As the EU’s strategy for textile circularity is getting stricter, the information requirements to track the origin of all the textile products via traceability mechanisms are also becoming a norm in the EU’s green economy plan. Through its Digital Product Passport initiative, the EU is introducing mandatory information requirements on circularity and key environmental aspects of textiles. This indicates that traceability mechanisms will gradually become applicable to secondhand textile products, both in the EU and Pakistan. From the export of secondhand textiles to their recycling and reuse points, this mechanism will trace all the necessary information of the product’s lifecycle, thus reducing dumping of the used textiles to the minimum.

Read more: Sustainable Business Practices in Textile Sector of Pakistan

Digital Product Passport is a milestone initiative to deal with greenwashing, which misleads buyers by giving a false impression of the environmental footprint of the companies. The EU’s criteria to avoid greenwashing are getting immensely stringent, as the European Commission is seeking to define all greenwashing tactics (figure 1) and disseminate information about them. While this will give enormous recognition to the textile companies in Pakistan who are making efforts to green their products; it will also hold accountable, the poorly performing companies, for their high environmental footprint.

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Aligning business growth with the EU’s strategy for textile circularity by focusing maximum on eco-designed new products and recycling used textiles is the next step towards a new normal for Pakistan’s textile industry, as the strategy will soon enter into force. This will not only regulate the EU’s post-consumer textile waste misleadingly labeled as secondhand textiles entering Pakistan but will also reduce the dumping of textile waste to the minimum levels.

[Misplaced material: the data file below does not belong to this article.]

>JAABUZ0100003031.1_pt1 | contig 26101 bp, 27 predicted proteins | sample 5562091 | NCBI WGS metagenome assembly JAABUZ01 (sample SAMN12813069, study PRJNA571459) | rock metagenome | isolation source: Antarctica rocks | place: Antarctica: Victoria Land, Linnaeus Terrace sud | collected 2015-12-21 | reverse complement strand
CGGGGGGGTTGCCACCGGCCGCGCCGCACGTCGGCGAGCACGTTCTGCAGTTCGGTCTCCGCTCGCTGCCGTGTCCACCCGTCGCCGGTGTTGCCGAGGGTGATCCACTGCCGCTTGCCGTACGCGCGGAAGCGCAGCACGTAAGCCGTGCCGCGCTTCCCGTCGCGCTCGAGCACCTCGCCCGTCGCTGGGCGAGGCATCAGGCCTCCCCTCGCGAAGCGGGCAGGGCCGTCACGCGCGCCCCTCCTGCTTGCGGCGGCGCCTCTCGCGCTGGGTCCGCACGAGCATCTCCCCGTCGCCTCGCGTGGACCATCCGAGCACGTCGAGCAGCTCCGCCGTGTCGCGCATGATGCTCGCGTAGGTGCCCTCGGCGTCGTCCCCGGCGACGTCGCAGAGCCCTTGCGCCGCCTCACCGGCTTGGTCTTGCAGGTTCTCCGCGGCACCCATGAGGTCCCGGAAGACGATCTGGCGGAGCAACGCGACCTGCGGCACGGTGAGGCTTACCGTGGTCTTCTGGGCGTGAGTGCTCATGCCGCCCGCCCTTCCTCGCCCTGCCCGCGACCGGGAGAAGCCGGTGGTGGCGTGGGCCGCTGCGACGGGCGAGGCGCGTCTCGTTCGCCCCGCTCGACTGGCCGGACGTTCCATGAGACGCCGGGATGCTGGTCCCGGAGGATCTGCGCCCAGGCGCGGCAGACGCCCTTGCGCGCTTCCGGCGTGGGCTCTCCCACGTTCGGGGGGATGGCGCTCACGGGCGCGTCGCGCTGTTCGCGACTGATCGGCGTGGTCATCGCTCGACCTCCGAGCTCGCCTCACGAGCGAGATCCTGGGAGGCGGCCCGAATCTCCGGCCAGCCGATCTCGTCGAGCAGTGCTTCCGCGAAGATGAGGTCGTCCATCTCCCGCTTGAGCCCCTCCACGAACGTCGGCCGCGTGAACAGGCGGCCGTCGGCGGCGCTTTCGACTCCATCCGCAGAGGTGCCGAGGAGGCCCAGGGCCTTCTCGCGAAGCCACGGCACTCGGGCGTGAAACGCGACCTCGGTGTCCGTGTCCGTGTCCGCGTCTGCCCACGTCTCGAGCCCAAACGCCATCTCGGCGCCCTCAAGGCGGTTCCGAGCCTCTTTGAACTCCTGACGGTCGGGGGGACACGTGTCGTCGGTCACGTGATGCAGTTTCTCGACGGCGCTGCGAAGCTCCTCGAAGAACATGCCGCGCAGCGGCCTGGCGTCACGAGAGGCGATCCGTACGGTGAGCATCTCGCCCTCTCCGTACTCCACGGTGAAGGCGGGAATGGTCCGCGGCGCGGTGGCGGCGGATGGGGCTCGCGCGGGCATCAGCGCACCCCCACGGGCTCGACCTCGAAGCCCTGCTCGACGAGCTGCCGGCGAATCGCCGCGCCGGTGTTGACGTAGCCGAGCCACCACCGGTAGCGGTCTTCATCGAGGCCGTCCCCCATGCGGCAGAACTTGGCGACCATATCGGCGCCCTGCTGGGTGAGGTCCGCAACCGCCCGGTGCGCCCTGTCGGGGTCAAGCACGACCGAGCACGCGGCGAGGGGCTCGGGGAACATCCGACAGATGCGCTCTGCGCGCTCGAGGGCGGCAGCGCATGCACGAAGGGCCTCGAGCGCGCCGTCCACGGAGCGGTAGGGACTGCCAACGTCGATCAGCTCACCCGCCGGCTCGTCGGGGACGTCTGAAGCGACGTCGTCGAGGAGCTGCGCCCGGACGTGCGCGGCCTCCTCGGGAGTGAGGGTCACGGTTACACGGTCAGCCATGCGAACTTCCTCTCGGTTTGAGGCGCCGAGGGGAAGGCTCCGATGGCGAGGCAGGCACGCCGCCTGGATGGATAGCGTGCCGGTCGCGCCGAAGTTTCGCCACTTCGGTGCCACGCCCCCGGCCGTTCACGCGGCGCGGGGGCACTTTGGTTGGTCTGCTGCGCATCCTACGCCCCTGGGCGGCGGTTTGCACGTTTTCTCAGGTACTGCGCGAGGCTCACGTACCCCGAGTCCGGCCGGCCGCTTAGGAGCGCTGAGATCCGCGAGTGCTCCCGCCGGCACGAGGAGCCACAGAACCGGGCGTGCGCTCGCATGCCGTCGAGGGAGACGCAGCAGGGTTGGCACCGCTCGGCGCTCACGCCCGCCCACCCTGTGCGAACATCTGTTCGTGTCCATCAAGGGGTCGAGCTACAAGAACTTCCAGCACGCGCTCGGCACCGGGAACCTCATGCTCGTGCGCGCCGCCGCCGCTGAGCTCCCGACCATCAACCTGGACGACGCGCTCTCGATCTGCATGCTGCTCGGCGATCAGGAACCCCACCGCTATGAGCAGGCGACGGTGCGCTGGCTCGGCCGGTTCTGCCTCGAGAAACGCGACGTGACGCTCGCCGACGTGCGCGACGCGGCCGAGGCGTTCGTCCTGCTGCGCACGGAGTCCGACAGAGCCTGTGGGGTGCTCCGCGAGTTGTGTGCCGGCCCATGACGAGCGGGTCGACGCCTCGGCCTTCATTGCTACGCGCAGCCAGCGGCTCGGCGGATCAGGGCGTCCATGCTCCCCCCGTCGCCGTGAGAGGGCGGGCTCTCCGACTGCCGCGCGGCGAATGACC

It is a must for Pakistan’s textile industry to adopt waste hierarchy protocols for the imported and internally generated post-consumer textile waste and strengthen the traceability mechanism to trace its recycling and end-of-life points. As the EU is a top textile export destination for Pakistan and is increasingly focusing on eco-design requirements for textiles, management of post-consumer textile waste will fulfill the EU’s mounting requirements for textile circularity. The industry will observe a transition, as manufacturing of superior quality textile products and recycling and exporting of used clothes will dominate the industrial functioning. This will reduce the environmental footprint of the industry to a significant level and promote green economy-based industrial development.

This will require the right financial allocations, upscaling of the current technology, skilled labor, and coordination among the relevant stakeholders for knowledge dissemination, the absence of which will affect the industry’s compliance performance compared to its regional competitors, ultimately distressing the export-based business market to the EU.

 

Mr. Shahid Sattar, now Executive Director & Secretary General of All Pakistan Textile Mills Association (APTMA), has previously served as a Member Planning Commission of Pakistan and an advisor to the Ministry of Finance, Ministry of Petroleum, and Ministry of Water & Power.

Noreen Akhtar is a research analyst. 

The views expressed by the writers do not necessarily represent Global Village Space’s editorial policy.